Several women already have established themselves in the field and are administering athletic training programs for female athletes in universities scattered throughout the U.S.—Sherry Kosek at the University of Washington, Dot Cohen at the University of Illinois, Claudette DeLamater at Albany State University and Linda Hammett of the Kansas City Recreation Department. Of the 15 universities in the U.S. that offer NATA (National Athletic Trainers Assocation) approved curricula, five are open to women. The schools are Ball State, Indiana State, the University of Montana, Westchester (Pa.) State College and Western Illinois.
Hopefully, through the efforts of these women innovators the needs of the female athlete are finally being met.
Certified Athletic Trainer
Women's Physical Education
Indiana State University
Terre Haute, Ind.
CHEER, CHEER FOR OLD...
I would like to take issue with Dave Reinig's letter, published in the May 7 issue. He says, "Here at Notre Dame practically everyone is a watcher." I too am a student at Notre Dame, and I feel that nothing could be farther from the truth.
A great majority of students are watchers when it comes to varsity football, but that must be expected because of the caliber of play. On the other hand, Notre Dame offers, in addition to other varsity sports, several club sports, including lacrosse, soccer, rugby, crew, boxing and karate. Notre Dame is one of the few colleges in America to have an inter-hall tackle-football program, and we also have inter-hall soccer, basketball, hockey, baseball, swimming, track and Softball. There are numerous areas of intramural competition, not to mention the popular "Bookstore Basketball" contest. According to a student survey, 85% of the student body is involved in one or more of the above activities.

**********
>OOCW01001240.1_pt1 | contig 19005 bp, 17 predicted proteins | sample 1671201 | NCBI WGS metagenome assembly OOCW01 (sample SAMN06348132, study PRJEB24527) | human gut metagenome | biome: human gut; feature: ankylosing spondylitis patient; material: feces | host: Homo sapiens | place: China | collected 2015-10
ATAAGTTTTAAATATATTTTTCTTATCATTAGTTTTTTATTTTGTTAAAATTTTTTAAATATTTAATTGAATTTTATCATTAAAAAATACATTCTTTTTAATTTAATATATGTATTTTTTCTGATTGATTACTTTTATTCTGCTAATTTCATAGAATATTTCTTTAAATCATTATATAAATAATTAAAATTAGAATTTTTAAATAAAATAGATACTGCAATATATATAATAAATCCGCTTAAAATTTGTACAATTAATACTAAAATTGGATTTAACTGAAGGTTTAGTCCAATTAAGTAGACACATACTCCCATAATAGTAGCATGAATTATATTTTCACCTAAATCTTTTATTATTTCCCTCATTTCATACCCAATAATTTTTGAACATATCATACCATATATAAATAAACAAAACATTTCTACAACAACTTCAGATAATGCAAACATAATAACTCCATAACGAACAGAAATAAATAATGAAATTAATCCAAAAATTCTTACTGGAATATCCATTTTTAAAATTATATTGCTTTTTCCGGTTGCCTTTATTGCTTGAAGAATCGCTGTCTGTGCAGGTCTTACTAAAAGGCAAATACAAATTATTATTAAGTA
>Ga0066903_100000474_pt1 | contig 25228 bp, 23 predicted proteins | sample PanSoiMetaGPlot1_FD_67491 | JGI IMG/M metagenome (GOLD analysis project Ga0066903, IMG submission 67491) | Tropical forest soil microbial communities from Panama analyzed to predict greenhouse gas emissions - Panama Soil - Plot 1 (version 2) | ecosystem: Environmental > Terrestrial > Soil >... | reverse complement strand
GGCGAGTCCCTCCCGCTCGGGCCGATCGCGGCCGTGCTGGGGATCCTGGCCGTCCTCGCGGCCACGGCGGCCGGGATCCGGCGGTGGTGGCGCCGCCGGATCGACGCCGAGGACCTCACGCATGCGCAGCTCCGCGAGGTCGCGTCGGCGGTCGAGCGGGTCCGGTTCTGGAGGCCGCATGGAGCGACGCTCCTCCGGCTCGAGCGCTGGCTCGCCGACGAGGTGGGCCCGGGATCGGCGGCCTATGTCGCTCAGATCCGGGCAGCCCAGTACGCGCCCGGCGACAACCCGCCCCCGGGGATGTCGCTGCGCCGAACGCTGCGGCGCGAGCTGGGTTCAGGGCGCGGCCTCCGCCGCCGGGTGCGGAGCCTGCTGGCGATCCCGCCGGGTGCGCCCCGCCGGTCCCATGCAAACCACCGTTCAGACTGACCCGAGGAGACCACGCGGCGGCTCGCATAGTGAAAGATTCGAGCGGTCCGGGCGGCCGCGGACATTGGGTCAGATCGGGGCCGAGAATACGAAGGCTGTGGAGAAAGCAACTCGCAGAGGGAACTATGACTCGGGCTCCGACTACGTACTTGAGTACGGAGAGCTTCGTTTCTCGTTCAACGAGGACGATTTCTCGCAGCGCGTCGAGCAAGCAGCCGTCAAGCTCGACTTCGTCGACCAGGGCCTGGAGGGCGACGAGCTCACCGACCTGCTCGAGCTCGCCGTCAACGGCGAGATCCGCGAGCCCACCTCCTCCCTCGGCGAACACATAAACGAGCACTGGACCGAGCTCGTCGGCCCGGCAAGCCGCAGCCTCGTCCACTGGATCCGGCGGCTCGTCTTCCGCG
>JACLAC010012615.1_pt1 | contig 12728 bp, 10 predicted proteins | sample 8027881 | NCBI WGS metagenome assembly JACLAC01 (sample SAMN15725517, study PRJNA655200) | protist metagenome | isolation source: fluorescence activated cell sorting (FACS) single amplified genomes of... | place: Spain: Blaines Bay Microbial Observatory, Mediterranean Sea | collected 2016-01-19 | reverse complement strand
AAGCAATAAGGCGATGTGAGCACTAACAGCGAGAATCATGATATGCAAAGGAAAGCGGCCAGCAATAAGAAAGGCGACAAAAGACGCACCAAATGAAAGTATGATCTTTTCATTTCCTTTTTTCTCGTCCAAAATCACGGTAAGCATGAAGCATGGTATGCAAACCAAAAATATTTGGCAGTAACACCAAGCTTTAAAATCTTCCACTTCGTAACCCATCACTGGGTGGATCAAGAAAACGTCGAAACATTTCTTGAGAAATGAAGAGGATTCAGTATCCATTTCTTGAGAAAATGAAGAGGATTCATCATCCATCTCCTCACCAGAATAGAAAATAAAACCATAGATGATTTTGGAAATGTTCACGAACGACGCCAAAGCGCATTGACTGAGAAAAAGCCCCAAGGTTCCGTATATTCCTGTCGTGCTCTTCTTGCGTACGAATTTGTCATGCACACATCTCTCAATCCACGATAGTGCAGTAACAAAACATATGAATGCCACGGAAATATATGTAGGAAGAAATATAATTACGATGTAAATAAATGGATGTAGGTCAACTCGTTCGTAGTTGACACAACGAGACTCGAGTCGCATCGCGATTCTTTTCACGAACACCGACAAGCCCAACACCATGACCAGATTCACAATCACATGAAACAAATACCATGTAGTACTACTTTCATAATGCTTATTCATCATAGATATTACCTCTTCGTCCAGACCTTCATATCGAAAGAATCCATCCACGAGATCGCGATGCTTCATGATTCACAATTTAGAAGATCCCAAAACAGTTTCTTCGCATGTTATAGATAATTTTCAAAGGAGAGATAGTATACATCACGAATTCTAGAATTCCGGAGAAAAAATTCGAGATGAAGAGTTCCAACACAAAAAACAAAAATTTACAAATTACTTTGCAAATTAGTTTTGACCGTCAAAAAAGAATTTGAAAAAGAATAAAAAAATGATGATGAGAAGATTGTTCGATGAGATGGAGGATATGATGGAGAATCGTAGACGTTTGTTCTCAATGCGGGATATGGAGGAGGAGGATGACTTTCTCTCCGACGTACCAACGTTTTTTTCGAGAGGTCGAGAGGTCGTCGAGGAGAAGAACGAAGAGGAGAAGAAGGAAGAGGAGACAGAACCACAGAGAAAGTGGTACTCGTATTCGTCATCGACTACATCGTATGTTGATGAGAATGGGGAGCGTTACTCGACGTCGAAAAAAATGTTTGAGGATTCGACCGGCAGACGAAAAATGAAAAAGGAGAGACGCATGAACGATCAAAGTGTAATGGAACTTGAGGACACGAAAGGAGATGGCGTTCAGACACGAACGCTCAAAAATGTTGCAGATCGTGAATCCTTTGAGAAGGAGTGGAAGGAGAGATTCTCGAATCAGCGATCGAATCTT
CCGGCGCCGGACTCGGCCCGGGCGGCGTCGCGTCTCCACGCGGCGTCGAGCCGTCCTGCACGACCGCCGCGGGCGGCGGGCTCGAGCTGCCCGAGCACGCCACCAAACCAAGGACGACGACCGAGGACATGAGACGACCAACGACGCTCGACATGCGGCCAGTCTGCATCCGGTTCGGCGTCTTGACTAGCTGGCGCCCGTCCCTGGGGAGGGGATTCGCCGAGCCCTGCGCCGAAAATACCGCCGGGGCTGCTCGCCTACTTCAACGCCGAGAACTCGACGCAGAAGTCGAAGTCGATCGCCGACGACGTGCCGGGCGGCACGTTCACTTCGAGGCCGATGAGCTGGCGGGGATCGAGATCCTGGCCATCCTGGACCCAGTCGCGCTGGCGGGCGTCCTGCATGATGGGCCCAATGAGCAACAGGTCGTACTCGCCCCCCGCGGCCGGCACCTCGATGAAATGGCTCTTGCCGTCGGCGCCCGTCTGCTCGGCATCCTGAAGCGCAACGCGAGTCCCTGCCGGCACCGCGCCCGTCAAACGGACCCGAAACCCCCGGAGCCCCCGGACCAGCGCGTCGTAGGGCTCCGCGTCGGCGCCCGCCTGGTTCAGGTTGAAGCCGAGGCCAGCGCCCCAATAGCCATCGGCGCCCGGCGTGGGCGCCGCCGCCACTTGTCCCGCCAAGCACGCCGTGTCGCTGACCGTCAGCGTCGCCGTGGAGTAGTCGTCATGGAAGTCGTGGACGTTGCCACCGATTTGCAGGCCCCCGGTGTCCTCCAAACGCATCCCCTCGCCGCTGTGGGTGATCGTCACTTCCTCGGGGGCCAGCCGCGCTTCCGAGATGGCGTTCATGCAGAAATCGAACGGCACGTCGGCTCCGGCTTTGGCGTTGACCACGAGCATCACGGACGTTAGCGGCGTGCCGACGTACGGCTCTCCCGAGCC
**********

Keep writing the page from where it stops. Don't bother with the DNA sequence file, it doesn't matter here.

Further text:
I can't imagine a university where students are more active than at Notre Dame. This is not a school for watchers.
Notre Dame, Ind.
The article It's Full Speed Astern (May 7) by Hugh D. Whall with photographs by Eric Schweikardt is a masterpiece. It gets the untold story across loud and clear. The photograph of Bob Cox, chairman of the antique boat show, driving Suwanee on the river at sunset also shows why the Thousand Islands area is so popular for enjoyable summer living and pursuits.
The counterpart to this story is the boom in mahogany, cedar and brass in the classic antique pulling craft—skiffs, canoes and guide boats, just to name a few. Complementing this are the bull's who collect old motors, outboards and marine accessories.
As acting director of the Thousand Islands Museum, by way of being a summer resident, I have also brought a few of my own pet projects to maturity for public display: area duck decoys, the Musky Hall of Fame, Rushton canoes and guide boats and research done with John Gardner of Mystic Seaport on the St. Lawrence River skiff (both rowing and sailing), a unique rudderless craft. The first commercial skiff builders started in Clayton, N.Y.—a schooner-building river town.
I was particularly interested in the mention of the skiff once used by Ulysses S. Grant. After following down a few leads, I located this beautiful boat in a garage in Alexandria Bay, N.Y. It had been stolen from Pullman Island and painted blue before it was retrieved by the caretaker. The name " Grant" is on the stern and the boat builder's brass plate remains intact on the forward deck.
HAROLD E. HERRICK JR.
Cheers for your article on the boat collectors. But you did not mention anything about how a boat runs on naphtha. Most people know that naphtha is an explosive liquid, first cousin to gasoline, and assume that a naphtha launch must have an internal combustion engine.